Ex-bandmate of Sir Tom tells his side of the story

‘WE HAD A POUND A DAY TO LIVE ON’: Vernon Hopkins

‘A REAL BAND’: The Senators, with Tom Jones, left, and from left: rhythm guitarist Dai Cooper, lead guitarist Mickey Gee, drummer Chris Slade and bass guitarist Vernon Hopkins.

First published in News
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WHEN Vernon Hopkins, founder of Pontypridd beat group The Senators, decided to ask local Teddy Boy Tommy Woodward, to sing with them, he had little thought of the consequences.

Desperate to find a singer to help them fill a set at the local YMCA, Vernon had lured Tommy away from the bar of his local with promises of money and more booze. Vernon knew Tomcould sing and they needed a frontman.

It was a twist of fate because Tommy Woodward would become Sir Tom Jones and Vernon and his band would find themselves abandoned in his wake.

Now Vernon has written a noholds barred book on his time with Tom called Tom Jones: Just Help Yourself – a tale of success and shattered dreams, hope and heartbreak and ultimately, of friendship destroyed.

“After that night I fought to get Tomto join the band. I knewI wanted him because he had an amazing voice,” recalls Vernon, from his home in Pontarddulais where he now lives with wife, Abercrave-born 60s singer Mia Lewis. “From then on we became a real band, good friends.”

They drewa huge local following and in 1964, the band was spotted by manager Gordon Mills who whisked them off to London in the hope of getting them signed.

It didn’t quite go to plan.

“We were living in Ladbroke Grove and it was rough,” recalls Vernon. “Nine months we were there starving, living in horrible conditions in a rat-invested hovel. The things that happened there could fill a book in itself.

We had a pound a day to live on.

“And we weren’t even making music, just sitting tight. One day Gordon asked us to demo a song called It’s Not Unusual.

“As soon as we heard it we wanted it and we begged to be allowed to release it, but Gordon said, no, it was for Sandie Shaw.

We’d had enough and were on the verge of going home”

When Sandie Shaw turned down the song, the group, now called Tommy Scott and the Squires, were offered it.

Or rather, Tom was, The Squires, it seemed, would be sitting this one out and backing was provided by a session group.

It was a bitter blow.

“We couldn’t believe it,” says Vernon. “We’d been together all these years and the first song we got, we weren’t allowed to play on it.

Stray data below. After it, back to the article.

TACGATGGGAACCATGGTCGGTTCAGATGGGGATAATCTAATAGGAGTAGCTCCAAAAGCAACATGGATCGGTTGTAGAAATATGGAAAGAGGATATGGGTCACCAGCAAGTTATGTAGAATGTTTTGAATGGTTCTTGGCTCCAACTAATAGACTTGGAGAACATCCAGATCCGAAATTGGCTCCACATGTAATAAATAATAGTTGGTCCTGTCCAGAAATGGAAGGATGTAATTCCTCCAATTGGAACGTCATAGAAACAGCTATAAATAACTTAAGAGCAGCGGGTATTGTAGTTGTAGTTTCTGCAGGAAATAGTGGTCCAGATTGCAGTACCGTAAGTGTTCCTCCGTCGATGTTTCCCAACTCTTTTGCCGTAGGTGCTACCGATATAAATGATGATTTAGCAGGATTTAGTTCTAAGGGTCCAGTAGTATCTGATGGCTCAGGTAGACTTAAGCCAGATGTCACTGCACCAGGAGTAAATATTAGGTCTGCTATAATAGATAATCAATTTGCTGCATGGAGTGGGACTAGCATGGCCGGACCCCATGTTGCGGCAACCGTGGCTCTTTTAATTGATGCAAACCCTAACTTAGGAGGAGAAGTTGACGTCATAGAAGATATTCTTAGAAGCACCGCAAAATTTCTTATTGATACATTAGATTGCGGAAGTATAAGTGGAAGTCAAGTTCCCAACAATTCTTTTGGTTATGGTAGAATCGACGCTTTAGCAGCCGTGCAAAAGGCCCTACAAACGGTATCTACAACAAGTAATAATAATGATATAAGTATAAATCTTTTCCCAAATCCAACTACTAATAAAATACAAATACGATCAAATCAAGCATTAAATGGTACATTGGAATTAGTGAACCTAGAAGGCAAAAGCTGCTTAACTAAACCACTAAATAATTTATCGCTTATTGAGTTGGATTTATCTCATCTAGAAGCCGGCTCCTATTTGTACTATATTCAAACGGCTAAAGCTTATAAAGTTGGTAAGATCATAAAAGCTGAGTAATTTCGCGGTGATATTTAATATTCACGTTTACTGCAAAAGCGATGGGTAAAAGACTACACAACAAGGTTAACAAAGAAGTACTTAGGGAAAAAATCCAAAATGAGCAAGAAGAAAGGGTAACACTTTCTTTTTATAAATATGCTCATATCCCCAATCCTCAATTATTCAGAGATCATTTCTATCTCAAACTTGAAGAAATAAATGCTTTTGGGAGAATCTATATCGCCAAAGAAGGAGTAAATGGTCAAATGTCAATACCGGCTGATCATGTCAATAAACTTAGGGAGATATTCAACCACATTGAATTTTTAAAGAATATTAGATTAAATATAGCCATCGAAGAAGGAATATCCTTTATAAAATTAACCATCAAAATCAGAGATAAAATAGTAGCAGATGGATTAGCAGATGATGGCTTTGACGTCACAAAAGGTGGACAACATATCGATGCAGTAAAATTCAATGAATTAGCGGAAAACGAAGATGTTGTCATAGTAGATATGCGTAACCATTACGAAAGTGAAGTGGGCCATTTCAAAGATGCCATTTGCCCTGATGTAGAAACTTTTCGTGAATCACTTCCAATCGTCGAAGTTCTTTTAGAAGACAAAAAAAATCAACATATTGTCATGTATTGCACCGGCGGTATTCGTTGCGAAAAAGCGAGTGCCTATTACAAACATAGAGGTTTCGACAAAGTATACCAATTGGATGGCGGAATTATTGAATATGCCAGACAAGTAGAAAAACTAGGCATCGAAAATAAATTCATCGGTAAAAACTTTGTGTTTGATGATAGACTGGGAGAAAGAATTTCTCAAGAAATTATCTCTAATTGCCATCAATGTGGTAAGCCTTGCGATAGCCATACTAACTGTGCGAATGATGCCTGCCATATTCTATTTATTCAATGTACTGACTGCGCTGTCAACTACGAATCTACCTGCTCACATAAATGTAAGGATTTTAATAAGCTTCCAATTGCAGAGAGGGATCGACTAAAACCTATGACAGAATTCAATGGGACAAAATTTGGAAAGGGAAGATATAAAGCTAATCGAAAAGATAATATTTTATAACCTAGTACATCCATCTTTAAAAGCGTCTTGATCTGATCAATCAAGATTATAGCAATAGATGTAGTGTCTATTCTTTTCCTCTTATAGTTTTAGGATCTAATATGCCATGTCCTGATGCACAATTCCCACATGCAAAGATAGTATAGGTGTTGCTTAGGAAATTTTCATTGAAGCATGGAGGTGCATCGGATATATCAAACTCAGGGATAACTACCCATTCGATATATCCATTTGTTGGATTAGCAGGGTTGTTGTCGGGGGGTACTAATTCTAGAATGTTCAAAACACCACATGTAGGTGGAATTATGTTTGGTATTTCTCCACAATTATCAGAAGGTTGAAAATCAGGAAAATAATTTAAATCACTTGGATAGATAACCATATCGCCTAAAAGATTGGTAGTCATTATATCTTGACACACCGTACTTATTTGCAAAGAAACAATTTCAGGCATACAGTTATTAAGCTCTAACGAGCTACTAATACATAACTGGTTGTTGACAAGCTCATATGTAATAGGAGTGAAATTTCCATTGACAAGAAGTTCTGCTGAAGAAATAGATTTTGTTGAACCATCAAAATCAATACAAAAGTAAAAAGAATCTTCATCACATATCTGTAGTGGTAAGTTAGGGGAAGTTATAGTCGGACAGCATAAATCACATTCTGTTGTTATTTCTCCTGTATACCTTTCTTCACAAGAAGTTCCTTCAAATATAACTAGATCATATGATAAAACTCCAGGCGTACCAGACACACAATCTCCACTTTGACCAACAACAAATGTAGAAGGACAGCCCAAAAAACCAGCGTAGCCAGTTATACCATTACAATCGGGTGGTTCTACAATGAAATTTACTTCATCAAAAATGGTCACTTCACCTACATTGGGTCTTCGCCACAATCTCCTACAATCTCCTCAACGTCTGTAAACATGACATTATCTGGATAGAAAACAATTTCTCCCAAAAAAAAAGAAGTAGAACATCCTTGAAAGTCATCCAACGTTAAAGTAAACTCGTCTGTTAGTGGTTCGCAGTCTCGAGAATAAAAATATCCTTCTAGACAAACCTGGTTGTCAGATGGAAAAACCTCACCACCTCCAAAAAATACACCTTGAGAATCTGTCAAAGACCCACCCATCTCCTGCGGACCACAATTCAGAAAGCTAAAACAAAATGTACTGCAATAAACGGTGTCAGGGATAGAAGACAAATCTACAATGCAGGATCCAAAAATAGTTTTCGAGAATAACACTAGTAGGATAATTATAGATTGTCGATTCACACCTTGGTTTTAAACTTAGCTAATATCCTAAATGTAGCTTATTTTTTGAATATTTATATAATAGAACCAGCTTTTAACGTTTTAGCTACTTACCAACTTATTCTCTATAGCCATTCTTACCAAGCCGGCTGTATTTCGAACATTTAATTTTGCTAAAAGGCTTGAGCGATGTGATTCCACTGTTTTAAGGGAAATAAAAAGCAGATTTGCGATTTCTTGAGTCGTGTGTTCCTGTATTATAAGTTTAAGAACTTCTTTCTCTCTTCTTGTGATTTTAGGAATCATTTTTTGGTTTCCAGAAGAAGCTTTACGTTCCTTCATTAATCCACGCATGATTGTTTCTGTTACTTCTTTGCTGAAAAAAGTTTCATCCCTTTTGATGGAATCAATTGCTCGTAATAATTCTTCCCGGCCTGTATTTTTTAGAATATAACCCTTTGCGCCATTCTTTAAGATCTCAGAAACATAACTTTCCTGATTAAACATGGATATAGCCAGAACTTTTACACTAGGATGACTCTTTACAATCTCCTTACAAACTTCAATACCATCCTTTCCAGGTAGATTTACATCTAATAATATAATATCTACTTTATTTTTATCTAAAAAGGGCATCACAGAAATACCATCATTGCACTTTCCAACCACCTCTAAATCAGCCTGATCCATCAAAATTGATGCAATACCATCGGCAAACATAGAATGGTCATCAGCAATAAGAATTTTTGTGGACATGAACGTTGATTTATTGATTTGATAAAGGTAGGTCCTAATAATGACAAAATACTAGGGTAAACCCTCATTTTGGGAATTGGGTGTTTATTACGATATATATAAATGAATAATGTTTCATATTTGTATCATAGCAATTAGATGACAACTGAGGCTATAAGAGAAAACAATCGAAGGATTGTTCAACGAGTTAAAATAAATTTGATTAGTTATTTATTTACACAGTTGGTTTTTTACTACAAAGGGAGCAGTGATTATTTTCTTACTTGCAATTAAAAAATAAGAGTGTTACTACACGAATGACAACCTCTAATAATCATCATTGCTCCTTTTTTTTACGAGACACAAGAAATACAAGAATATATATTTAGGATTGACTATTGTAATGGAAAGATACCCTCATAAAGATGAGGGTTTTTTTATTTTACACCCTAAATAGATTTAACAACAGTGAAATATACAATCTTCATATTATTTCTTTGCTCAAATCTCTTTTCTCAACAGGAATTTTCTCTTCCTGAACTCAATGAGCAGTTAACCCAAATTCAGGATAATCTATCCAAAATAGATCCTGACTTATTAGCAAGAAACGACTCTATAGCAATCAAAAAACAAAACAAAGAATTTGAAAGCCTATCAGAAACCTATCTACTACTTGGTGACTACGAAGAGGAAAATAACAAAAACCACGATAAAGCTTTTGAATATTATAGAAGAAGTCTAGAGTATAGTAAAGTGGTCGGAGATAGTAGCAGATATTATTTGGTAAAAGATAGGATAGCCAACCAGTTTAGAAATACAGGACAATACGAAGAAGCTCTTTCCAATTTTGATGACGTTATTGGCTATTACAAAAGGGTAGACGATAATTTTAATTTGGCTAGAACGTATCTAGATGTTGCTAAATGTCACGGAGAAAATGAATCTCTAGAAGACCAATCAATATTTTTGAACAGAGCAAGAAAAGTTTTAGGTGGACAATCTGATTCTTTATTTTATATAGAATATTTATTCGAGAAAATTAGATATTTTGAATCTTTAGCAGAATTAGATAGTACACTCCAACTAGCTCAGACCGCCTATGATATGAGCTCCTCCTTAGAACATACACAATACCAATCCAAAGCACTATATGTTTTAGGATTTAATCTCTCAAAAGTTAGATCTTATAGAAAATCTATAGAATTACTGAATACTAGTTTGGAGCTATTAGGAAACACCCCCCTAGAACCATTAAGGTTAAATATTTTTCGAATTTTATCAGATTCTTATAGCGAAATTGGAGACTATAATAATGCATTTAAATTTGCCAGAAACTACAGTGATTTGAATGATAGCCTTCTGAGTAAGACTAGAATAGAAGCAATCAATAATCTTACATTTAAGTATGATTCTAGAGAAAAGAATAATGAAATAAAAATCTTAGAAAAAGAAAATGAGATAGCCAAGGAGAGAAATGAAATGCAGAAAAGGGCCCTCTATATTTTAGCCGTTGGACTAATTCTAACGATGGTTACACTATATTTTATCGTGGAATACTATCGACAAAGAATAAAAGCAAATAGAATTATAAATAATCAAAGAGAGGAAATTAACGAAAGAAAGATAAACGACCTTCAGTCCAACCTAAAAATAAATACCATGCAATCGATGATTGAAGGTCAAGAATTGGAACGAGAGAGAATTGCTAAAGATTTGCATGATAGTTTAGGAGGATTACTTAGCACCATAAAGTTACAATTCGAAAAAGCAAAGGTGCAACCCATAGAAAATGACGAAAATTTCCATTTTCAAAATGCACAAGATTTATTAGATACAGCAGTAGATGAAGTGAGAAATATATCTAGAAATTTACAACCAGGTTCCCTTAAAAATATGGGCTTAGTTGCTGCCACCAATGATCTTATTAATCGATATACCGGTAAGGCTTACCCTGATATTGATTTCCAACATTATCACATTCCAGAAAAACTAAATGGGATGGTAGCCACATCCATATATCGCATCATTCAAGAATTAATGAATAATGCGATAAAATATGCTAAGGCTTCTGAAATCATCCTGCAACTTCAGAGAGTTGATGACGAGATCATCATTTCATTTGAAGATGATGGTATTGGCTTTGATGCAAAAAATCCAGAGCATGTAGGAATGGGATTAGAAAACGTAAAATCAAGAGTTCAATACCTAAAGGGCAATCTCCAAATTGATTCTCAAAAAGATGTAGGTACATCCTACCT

“It was a big disappointment and we were in for more.”

And so it began, Tom was moved out of the ‘black hole of Calcutta’ as they called their flat, and into a mansion. The rest of the band played a waiting game.

There were TV appearances and live shows, including a Royal Command performance, an EP and recording sessions, but while Gordon and Tom got richer, the boys were not sharing in the wealth.

“We were left to rot with no money,” recounts Vernon. “All our time together and we were given nothing – it was a joke.”.

The Squires, once five fast friends from the Valleys, were being torn apart and Vernon was at breaking point.

The end came in 1969 when Mills fired Vernon and the boys.

Vernon said: “We were slung out like dirty old mats. It was cold, it was cruel, it was callous and mean,” he explains.

But time eased the pain and Vernon would go on to brighter things, playing with other performers such as Little Arrows star Leapy Lee; he married Mia, and together they had some success as a duo.

They never heard from Tom, the friendship had disappeared with the dream.

But fast-forward a fewyears to 1988 and Vernon received a phone call. Tom wanted to see him.

By then, Gordon Mills had died and Tomwanted Vernon to meet him at a gig he was doing in London.

If Vernon admits he was unnerved watching Tom perform from the audience, Tom was apparently also unnerved at seeing Vernon in the front row.

And so it was with some hesitation that Vernon went backstage for a chat, which did not go the way Vernon expected.

“He didn’t ask about me or the boys. That was the last time I saw him,” says Vernon, who has a daughter Tara and two grandchildren.

But writing the book was a therapeutic process that has let Vernon tell his story.

“It’s full of humour, sadness and fun. Sometimes I’d be laughing my head off and then other times crying,” says Vernon who has a second book about to be released, a novel called One of the Boys, written with the help of JG Ballard, author of Empire of the Sun, a friend who died in 2009.

● Tom Jones: Just Help Yourself is available from Tesco, Amazon and other retailers.

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